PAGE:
Public Release: 

U of M research finds disordered eating less common among teen girls who regularly eat family meals

University of Minnesota

MINNEAPOLIS / ST. PAUL (Jan. 8, 2008) -- Adolescent girls who frequently eat meals with their families appear less likely to use diet pills, laxatives, or other extreme measures to control their weight five years later, according to research led by Dianne Neumark-Sztainer, Ph.D., M.P.H., R.D., lead investigator of Project Eating Among Teens (Project EAT) at the University of Minnesota School of Public Health.

Neumark-Sztainer and Project EAT colleagues studied 2,516 adolescents at 31 Minnesota schools over the course of five years. Participants completed two surveys--an in-class survey in 1999 and a mailed survey in 2004--regarding how often they ate with their families as well as their body mass index, feelings of family connectedness, and eating behaviors.

Among teen girls, those who ate five or more meals with their families each week in 1999 were significantly less likely to report using extreme measures--including binge eating and self-induced vomiting--to control their weight in 2004, regardless of their sociodemographic characteristics, body mass index, or family connectedness. Among adolescent boys, regular family meals did not predict lower levels of disordered eating behaviors five years later.

The reasons for the gender differences are unclear. Boys who engage in regular family meals may be different in some way that increases their risk for disordered eating behaviors. It is also possible that adolescent boys and girls have different experiences at family meals. For example, girls may have more involvement in food preparation and other food-related tasks, which may play a protective role in the development of disordered eating behaviors. Girls also may be more sensitive to, and likely to be influenced by, interpersonal and familial relationships present at family meals than adolescent boys.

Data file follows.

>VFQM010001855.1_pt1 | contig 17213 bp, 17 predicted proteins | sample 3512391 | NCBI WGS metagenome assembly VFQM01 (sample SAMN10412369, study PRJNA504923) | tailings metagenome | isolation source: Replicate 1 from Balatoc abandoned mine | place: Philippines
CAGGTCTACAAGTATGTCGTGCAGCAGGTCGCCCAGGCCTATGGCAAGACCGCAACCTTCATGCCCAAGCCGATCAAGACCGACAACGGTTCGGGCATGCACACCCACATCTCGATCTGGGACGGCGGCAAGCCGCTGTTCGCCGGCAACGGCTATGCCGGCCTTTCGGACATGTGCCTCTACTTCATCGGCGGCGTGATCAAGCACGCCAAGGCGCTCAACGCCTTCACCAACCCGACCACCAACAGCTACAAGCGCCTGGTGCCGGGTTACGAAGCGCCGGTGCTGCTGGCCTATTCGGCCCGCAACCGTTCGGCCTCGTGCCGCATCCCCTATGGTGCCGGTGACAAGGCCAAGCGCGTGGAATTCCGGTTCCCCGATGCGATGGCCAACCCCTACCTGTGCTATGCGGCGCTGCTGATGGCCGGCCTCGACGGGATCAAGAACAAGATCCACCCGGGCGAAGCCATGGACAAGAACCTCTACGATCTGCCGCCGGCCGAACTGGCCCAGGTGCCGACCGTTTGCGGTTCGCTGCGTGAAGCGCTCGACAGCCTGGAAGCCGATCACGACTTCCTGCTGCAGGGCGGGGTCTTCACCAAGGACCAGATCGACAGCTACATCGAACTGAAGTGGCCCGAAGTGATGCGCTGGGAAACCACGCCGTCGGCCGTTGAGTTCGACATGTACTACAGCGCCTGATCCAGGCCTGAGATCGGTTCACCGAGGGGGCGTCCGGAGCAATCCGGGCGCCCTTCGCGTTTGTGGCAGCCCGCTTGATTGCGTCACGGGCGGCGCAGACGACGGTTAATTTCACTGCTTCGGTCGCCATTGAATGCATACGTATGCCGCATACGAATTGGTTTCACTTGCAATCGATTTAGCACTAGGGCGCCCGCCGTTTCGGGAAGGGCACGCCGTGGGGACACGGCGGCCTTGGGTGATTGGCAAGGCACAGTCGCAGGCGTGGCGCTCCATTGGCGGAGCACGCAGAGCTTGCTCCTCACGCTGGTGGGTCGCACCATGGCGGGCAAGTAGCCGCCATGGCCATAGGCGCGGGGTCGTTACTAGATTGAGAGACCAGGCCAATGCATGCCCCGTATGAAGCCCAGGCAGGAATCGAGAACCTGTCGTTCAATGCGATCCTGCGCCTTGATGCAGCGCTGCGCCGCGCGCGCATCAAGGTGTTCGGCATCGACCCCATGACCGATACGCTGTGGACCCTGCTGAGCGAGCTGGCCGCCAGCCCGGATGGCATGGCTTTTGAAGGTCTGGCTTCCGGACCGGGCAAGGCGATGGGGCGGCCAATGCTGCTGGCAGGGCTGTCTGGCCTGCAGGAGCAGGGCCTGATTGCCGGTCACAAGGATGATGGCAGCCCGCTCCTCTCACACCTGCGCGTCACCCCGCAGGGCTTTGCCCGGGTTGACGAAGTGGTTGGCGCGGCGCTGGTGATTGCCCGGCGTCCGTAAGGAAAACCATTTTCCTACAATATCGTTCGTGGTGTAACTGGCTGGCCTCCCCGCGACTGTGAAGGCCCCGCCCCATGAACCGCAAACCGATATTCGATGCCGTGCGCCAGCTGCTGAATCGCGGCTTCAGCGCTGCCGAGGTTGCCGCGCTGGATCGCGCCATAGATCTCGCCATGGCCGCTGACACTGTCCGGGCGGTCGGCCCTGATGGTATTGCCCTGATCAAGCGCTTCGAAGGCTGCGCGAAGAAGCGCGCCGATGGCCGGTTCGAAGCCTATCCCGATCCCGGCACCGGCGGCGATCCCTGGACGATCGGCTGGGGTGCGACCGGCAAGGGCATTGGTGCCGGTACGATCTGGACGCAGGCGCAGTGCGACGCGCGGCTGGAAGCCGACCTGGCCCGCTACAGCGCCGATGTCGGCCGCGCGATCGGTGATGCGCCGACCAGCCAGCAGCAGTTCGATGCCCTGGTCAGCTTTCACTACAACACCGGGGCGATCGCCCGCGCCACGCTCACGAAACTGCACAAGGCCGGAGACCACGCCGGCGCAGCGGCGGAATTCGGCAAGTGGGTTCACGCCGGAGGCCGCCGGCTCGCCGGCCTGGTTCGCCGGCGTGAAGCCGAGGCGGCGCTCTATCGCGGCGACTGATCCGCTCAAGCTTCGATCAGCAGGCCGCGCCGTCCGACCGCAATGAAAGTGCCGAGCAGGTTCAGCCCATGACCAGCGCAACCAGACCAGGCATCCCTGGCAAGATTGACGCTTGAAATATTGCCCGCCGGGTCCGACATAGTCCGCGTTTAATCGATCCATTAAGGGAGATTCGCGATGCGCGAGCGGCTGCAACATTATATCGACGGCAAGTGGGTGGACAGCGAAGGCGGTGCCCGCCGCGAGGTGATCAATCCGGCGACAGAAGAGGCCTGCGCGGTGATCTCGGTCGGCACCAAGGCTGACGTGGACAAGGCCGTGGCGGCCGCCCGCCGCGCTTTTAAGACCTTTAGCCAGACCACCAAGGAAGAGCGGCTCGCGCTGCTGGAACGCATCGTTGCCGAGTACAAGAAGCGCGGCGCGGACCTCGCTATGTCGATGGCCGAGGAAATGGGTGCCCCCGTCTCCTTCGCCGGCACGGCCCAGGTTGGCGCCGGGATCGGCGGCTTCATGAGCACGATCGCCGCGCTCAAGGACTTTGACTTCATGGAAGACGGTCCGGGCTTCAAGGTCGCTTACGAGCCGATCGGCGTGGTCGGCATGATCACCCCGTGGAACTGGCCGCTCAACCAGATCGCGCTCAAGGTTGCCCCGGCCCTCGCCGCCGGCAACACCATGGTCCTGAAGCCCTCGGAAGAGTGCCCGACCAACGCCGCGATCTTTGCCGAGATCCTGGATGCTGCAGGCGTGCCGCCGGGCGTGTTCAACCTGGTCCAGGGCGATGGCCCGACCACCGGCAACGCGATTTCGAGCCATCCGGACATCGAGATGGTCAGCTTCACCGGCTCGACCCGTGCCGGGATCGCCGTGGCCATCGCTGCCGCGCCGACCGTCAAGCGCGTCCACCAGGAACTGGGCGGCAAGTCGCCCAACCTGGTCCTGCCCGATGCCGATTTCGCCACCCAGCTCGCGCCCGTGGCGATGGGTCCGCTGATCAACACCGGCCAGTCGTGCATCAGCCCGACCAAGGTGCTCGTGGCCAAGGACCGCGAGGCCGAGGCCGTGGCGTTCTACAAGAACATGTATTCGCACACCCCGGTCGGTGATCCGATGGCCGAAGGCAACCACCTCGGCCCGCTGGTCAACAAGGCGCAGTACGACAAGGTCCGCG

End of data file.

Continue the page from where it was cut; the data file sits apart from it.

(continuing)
Given the findings of this and other studies and the prevalence of disordered eating among teen girls, the researchers conclude that it is important to find ways to help families eat meals together. "Health care professionals have an important role to play in reinforcing the benefits of family meals, helping families set realistic goals for increasing family meal frequency given schedules of adolescents and their parents; exploring ways to enhance the atmosphere at family meals with adolescents; and, discussing strategies for creating healthful and easy-to-prepare family meals," said Neumark-Sztainer. "Schools and community organizations should also be encouraged to make it easier for families to have shared mealtimes on a regular basis."

###

This Project EAT research appeared in the January issue of the Archives of Pediatrics & Adolescent Medicine, one of the JAMA/Archives journals.

The Academic Health Center is home to the University of Minnesota's six health professional schools and colleges as well as several health-related centers and institutes. Founded in 1851, the University is one of the oldest and largest land grant institutions in the country. The AHC prepares the new health professionals who improve the health of communities, discover and deliver new treatments and cures, and strengthen the health economy.

Disclaimer: AAAS and EurekAlert! are not responsible for the accuracy of news releases posted to EurekAlert! by contributing institutions or for the use of any information through the EurekAlert system.